Three years ago, Davis was working as a graphic designer for a sign company when he noticed a lot of reclaimed wood being tossed aside. He doesn’t like waste, so he started using the wood to make a few small signs. One day he attached a bottle opener to one of the signs, and it wasn’t long before his part-time project became a new business called “Say It Don’t Spray It” (, based in Arundel. His products are now in more than 50 stores, including 18 in Maine, and are sold on Amazon and Etsy. Customers also custom order them for weddings and other events, Davis said, and breweries order openers that feature their logos.

Davis had to stop using reclaimed wood because hidden nails were constantly breaking his equipment. But he still uses eco-friendly pine wood grown and harvested in Maine. All the paints and finishes are water-based and nontoxic.

The wall-mounted openers cost $24.99. The refrigerator openers cost more ($30) because they have an extra magnet attached that captures the bottle caps before they hit the floor.


]]> 5, 19 Aug 2016 13:34:32 +0000
New map depicts Washington County Farmers’ Market Trail Sun, 21 Aug 2016 08:00:00 +0000 We know of cheese trails, beer trails and wine trails, but this is the first we’ve heard of a farmers market trail. The Maine Federation of Farmers’ Markets has just published a handsome illustrated map of what it’s calling the Washington County Farmers’ Market Trail. Should you be so inclined, you could pick up duck eggs at the Lubec Market, a rutabaga at the Milbridge Farmers’ Market and fiddleheads at the Calais Farmers’ Market – though admittedly it’d be hard, probably impossible to hit all the markets in a single day.

On one side, a map pinpoints the location of several Down East farmers markets. On the other, six markets get a street map detail, a brief description, watercolor illustrations by Machias artist Nicole DeBarber and a list of possible free nearby activities. After you’ve finished your grocery shopping in Machias, for instance, you can watch eagles fish near a roaring waterfall; in Eastport, you can take a self-guided historical walking tour that covers 100 years of American architectural styles.

“For anyone who loves fresh, local food, and loves to explore Maine, these markets are perfect destinations to start or cap off a day trip Downeast,” touts a blurb on the map.

The maps, which are free, were funded by the Quimby Family Foundation and designed by cartographer Margot Carpenter of Belfast-based Hartdale Maps.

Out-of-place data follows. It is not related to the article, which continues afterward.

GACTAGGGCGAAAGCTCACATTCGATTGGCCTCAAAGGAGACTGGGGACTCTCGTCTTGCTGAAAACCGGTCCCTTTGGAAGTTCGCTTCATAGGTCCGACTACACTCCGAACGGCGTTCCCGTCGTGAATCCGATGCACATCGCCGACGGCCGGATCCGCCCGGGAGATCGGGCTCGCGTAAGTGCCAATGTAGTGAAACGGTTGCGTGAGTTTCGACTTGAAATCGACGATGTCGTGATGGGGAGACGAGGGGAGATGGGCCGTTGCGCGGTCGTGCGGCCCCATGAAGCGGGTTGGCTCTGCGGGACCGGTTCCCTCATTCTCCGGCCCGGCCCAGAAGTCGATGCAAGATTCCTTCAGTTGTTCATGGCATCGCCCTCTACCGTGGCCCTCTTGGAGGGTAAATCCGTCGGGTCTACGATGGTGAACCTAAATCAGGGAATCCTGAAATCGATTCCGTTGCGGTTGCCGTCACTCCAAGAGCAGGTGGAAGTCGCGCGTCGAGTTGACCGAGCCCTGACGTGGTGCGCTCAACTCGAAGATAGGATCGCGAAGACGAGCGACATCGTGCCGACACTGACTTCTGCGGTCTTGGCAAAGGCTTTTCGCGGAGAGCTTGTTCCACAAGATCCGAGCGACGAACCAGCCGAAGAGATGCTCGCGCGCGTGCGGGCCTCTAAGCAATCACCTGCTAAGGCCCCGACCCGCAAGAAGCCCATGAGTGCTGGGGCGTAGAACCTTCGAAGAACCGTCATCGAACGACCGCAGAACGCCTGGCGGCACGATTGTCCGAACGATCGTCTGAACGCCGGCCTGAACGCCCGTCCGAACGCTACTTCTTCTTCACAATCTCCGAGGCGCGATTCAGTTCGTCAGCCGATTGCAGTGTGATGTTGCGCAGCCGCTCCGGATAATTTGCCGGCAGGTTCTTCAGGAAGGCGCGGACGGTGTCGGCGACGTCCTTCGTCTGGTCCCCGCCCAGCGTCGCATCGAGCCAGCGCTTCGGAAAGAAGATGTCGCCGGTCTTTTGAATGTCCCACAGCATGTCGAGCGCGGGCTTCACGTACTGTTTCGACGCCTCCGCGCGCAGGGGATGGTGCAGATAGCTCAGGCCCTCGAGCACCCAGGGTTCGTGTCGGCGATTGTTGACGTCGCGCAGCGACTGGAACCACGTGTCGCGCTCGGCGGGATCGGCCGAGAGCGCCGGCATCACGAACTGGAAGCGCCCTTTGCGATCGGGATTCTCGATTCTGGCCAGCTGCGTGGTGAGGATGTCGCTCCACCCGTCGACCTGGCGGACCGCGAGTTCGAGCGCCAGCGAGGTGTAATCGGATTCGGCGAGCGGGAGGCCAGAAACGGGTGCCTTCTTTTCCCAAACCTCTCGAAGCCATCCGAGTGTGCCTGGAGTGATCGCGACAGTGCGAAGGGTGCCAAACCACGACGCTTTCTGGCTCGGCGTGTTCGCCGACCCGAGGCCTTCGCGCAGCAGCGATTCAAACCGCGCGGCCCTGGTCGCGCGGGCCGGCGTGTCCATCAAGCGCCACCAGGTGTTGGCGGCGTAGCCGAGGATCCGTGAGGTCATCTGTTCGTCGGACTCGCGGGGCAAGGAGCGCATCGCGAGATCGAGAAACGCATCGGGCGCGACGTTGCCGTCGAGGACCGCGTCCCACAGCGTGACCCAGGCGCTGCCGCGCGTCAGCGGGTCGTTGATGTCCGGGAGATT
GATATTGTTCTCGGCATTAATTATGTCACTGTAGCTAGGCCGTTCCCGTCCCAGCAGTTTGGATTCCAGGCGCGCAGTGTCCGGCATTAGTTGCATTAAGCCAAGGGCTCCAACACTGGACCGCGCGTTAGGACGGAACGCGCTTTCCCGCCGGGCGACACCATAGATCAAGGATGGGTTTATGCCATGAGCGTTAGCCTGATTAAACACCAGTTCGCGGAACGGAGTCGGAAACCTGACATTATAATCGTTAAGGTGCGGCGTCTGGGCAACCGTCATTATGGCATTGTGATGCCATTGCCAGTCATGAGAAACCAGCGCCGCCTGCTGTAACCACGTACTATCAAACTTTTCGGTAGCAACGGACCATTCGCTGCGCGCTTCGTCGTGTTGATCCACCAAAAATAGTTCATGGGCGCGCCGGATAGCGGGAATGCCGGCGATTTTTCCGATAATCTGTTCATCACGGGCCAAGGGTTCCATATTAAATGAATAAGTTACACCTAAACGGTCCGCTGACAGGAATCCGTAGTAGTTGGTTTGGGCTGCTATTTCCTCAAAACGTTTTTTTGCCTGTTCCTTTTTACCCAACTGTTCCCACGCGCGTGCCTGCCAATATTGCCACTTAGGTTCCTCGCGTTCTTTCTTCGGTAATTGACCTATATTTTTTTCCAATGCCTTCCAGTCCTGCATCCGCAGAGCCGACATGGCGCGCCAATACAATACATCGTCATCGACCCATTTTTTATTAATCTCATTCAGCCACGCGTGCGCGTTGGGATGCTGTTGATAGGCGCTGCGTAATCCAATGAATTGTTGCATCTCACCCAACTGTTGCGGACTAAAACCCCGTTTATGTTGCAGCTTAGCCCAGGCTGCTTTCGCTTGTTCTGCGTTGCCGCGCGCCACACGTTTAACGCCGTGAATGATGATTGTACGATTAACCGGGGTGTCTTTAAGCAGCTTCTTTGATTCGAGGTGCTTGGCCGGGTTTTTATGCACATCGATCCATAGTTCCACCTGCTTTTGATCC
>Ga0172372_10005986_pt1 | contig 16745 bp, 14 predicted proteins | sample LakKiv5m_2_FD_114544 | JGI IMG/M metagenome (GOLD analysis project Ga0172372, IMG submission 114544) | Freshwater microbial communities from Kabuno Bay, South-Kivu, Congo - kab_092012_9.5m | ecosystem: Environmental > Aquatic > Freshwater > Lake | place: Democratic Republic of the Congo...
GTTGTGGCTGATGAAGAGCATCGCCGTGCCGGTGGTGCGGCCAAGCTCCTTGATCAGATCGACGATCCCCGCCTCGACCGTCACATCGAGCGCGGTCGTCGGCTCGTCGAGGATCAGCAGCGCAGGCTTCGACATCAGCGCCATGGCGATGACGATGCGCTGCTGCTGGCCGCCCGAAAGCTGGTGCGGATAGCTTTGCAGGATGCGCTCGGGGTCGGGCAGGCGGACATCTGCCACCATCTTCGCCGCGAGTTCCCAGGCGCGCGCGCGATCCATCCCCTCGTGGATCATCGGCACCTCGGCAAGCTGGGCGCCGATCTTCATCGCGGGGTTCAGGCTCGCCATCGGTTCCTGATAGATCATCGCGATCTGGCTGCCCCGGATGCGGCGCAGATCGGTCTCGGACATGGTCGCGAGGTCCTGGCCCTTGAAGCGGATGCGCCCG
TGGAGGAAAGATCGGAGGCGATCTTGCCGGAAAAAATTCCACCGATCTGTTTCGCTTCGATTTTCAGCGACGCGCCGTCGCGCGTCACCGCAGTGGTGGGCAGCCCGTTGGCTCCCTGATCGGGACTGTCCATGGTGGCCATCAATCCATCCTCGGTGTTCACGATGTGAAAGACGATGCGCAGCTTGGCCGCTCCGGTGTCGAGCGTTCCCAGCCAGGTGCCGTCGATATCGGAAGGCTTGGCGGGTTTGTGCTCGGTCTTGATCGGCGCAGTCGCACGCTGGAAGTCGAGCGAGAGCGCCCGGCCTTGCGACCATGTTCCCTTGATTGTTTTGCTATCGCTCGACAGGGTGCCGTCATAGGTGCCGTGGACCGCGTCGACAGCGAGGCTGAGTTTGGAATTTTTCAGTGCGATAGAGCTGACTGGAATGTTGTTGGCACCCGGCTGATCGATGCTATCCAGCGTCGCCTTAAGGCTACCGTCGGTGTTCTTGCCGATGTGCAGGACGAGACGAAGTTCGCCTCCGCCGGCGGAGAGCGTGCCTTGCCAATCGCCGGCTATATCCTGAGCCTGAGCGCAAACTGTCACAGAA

Leigh Hallett, executive director of the Maine Federation of Farmers’ Markets, said that in addition to letting tourists and daytrippers know about the markets, she also hoped to spur collaboration among Down East markets and to help the markets play larger roles within their communities.

“Those markets are further apart from one another than those in central and southern Maine,” she said. “It’s harder for them to network with one another. We want more people to remember the markets are there with fresh food that is relatively uncommon in Washington County, to get people to think of farmers markets as an important part of their community. Here’s a tool to help do that.”

Hallett says the Washington County Farmers’ Market Trail was a pilot project. Interest in doing a similar project elsewhere in Maine is high, and the federation is already discussing how to organize future maps – county by county? A coastal trail?

Meanwhile, 5,000 of the Washington County maps were printed and have been distributed at the markets themselves, visitors centers, libraries and chambers of commerce. Should you be heading Down East, you can also request a map at and find information about the Washington County Farmers’ Market Trail at


]]> 0, 19 Aug 2016 13:34:30 +0000
Hussein Muktar nurtures understanding between cultures Sun, 21 Aug 2016 08:00:00 +0000 It takes a lot brainstorming, negotiating and planning to start any new farming venture. But factor in that the farmers are from another land, speak English as a second language (and even then, haltingly) and their financial backers and guides include multiple agencies, and complexities intensify.

That’s the case at New Roots Cooperative Farm, just formed by four Somali-Bantu immigrants who will start planting on 30 acres of fallow dairy land in Lewiston next spring. They likely couldn’t have done it without Hussein Muktar, who has served as translator throughout the process.

We called Muktar, a farmer himself, to ask how he found himself being the voice of his community, the responsibility entailed in translating and his own journey from Somalia to Maine. And we asked what presidential candidate Donald Trump’s recent inflammatory words directed at Maine’s immigrants meant to him.

OLD ROOTS: His parents farmed in Somalia, growing crops year-round, from eggplants and zucchini to mangoes and lemons. His job as a boy was to guard the crops. “I watched for the birds. And the monkeys.” The family was driven from their home by civil war that erupted in 1992.

“There was no control. People come to your house and kill you or beat you and take whatever you have,” he said. “You have no power.” The violence had no rhyme or reason. “Sometimes they might say, ‘Oh, one of your tribe killed somebody in our tribe.’ ” Eventually, as violence closed in, he and his family set out walking toward the potential refuge of Kenya. He can’t remember whether he was 6 or 8.